Banking for the Unbanked

Some banks are trying to clean up their public image, and it seems very low-income individuals are the targeted beneficiaries. Typically forgotten and underserved, large financial institutions have recently begun creating financial services and products geared towards helping individuals with troubled finances that were being squashed by predatory bank overdraft fees. These programs and products are not financially beneficial for these institutions, but for banks who played significant roles in creating the Great Recession, an increase in public approval may be just as valuable.

Mike Mayo, a banking analyst at the brokerage firm CLSA states “This is good for the customers and good for the banks’ images…Banking still ranks among the worst industries in the public’s opinion.” Banks have even gone a step further; some of the larger financial institutions such as Bank of America, JP Morgan Chase, and American Express have physically shadowed low-income individuals in order to develop products and educational tools that will actually work for them and be more beneficial than using a pay day lender.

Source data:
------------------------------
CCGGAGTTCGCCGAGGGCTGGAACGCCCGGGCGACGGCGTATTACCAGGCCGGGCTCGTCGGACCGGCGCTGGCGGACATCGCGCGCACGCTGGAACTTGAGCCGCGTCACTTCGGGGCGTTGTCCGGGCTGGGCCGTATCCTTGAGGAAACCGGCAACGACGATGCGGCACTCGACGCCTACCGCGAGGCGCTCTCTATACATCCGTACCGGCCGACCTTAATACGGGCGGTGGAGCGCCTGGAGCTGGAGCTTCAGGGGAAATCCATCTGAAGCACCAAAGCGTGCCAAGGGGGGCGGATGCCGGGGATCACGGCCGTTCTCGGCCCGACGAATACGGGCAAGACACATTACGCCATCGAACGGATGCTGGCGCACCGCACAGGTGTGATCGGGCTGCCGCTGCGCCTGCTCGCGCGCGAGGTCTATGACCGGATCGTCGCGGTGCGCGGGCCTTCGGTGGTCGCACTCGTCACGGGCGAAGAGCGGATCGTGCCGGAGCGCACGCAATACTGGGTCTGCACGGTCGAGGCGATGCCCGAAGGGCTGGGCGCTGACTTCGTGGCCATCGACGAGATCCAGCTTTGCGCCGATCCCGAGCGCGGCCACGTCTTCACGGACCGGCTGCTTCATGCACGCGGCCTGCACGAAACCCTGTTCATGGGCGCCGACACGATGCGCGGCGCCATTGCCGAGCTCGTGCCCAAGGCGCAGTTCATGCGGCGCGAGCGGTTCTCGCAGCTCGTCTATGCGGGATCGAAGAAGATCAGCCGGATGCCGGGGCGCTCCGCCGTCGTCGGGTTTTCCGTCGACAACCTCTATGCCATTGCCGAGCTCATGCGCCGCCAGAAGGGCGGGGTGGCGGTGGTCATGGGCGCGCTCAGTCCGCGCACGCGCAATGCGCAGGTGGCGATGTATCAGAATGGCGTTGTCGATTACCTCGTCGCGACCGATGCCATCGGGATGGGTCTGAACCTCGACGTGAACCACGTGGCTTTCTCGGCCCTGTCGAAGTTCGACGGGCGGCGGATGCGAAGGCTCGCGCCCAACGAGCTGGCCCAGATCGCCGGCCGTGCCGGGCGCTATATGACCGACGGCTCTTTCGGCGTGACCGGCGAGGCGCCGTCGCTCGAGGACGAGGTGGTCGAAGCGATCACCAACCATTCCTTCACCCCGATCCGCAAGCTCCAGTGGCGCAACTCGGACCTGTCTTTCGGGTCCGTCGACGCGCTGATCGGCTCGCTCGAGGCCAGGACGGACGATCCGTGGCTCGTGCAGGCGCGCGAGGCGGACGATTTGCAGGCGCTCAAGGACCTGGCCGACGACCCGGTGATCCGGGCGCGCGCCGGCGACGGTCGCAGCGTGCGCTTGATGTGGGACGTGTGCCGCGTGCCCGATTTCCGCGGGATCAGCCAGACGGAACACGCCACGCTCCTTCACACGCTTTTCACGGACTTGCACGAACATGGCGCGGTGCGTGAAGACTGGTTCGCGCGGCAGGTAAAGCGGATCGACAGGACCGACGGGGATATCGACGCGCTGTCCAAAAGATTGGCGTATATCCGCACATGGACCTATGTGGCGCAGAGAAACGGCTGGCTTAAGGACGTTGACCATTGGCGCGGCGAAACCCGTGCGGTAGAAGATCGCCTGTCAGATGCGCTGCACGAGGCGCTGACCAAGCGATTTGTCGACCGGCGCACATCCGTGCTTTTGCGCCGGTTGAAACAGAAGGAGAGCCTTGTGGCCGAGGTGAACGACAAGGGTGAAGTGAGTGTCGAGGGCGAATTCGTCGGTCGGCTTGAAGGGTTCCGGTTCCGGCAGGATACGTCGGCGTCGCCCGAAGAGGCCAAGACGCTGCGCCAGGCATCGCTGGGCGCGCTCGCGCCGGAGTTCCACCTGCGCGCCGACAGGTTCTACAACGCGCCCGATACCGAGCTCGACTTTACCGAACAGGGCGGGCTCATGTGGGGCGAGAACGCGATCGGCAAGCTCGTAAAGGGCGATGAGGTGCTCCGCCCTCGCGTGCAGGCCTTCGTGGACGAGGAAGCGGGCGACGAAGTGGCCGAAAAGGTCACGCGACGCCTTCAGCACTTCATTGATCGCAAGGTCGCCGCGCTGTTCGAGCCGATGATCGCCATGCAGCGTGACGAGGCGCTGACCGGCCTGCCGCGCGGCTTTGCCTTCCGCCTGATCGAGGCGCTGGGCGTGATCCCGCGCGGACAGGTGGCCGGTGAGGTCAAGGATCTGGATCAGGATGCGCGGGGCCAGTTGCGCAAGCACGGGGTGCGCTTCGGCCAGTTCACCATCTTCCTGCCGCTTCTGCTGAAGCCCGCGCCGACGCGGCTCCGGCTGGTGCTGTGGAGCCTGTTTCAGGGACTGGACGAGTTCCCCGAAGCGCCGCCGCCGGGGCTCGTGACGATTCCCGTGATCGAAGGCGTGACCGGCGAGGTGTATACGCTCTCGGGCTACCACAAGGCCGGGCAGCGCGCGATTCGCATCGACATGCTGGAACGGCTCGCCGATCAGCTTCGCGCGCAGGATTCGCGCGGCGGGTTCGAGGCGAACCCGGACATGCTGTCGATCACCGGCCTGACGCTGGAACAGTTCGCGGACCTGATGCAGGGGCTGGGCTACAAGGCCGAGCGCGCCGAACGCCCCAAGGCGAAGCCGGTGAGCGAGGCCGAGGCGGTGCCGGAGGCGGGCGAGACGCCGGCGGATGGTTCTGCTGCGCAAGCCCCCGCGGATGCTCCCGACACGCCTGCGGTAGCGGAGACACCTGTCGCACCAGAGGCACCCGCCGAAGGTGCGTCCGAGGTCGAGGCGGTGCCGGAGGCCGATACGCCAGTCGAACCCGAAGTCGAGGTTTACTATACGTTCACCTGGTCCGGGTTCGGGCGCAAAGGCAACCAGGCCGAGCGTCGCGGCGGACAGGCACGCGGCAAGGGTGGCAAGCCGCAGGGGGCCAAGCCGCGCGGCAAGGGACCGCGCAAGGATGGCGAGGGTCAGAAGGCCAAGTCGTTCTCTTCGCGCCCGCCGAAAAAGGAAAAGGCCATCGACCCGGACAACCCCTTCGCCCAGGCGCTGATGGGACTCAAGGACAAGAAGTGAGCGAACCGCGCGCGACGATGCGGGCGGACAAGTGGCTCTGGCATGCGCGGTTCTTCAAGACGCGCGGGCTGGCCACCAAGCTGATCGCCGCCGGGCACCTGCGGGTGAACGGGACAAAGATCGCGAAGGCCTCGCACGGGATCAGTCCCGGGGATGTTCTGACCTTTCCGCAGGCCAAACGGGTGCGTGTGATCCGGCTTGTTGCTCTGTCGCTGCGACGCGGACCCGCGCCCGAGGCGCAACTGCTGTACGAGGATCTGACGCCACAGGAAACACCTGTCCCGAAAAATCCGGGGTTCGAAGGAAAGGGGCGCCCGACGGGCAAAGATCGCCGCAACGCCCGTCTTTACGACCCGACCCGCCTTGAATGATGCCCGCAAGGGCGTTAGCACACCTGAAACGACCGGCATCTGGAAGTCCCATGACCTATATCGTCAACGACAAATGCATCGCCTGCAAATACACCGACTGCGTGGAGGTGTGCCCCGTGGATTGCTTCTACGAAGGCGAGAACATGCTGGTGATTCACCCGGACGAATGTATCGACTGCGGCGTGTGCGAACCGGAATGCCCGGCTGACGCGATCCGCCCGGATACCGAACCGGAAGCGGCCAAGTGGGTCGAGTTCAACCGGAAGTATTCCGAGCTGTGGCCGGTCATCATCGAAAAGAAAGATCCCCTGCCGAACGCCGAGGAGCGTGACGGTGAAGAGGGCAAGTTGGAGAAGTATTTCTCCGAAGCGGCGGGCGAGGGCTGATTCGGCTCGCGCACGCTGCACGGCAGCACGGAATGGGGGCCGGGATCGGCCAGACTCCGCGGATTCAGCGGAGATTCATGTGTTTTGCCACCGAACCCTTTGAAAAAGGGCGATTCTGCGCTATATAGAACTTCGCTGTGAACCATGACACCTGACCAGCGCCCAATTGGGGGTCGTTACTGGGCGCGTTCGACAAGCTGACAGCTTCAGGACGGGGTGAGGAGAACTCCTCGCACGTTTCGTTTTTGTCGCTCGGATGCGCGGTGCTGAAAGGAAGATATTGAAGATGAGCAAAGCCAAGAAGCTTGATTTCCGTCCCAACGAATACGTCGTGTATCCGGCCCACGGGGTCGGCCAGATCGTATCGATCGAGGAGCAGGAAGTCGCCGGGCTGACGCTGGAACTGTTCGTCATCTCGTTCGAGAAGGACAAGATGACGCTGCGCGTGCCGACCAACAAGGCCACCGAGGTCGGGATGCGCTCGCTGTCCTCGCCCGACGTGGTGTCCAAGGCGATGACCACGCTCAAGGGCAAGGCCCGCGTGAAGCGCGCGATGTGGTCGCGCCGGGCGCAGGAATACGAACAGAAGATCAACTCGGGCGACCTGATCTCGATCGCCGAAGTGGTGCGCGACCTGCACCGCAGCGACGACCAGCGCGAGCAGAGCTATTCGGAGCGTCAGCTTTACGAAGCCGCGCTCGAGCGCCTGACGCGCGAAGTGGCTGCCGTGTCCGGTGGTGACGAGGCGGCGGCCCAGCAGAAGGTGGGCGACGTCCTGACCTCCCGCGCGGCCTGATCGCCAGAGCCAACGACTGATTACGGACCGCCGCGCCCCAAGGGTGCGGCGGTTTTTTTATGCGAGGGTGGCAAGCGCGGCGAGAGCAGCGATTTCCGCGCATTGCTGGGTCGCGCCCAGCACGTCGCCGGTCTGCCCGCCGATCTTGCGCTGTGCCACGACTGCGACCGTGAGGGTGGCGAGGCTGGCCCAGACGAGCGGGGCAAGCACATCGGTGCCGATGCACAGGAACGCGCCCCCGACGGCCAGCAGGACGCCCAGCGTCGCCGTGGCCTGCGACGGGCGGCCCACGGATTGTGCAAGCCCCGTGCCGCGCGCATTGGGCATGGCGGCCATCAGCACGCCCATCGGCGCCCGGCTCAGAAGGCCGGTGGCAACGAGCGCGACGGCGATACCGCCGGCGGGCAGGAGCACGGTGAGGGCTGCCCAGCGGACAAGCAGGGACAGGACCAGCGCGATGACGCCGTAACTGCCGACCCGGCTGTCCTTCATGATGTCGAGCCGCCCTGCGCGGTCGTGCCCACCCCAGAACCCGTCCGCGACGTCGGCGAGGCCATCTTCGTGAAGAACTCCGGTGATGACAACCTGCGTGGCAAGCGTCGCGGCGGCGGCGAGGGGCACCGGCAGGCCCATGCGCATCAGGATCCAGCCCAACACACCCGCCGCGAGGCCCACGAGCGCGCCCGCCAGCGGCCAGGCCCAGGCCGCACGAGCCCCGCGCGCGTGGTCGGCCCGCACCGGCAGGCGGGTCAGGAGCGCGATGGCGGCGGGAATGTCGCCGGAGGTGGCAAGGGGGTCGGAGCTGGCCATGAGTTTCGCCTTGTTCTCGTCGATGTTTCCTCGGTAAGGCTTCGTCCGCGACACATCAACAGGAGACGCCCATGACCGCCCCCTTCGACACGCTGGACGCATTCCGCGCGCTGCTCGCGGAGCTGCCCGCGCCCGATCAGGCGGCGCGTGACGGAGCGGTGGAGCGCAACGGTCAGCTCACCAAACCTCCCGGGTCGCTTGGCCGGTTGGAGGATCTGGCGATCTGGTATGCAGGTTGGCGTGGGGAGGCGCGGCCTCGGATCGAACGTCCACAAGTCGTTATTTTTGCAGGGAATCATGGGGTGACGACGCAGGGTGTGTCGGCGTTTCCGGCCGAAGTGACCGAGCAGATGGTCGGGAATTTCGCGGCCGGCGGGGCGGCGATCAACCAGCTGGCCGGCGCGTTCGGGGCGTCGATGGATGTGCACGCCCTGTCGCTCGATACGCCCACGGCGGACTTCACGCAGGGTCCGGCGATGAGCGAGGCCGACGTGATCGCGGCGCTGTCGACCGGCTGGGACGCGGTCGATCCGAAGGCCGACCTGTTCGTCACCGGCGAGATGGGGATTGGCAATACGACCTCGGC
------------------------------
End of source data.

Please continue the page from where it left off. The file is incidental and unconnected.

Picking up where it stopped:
Some individuals are skeptical of these actions by the banks, the low-income individuals being targeted now are the same individuals who were targeted for subprime lending. This could also be a part of the banks’ long term strategy: bringing lower income individuals into the fold now, while hoping to be able to offer lines of credit and other profitable banking services later. Regardless of intention these financial institutions have been receiving praise from regulators, and we should support these changes and push them to do more.

These actions from the banks stress the importance of Responsible Banking Ordinances. Having a local legislative measure to encourage and ensure community reinvestment is key to the development of all eight wards of the District. Bruce Murphy, KeyBank head of corporate responsibility says this about the current surge in responsible activities by financial institutions: “Being the right thing to do has a short shelf life.” We should not let responsible banking be a fad for banks, but an ongoing focus and goal. A Responsible Banking Ordinance would help ensure that.

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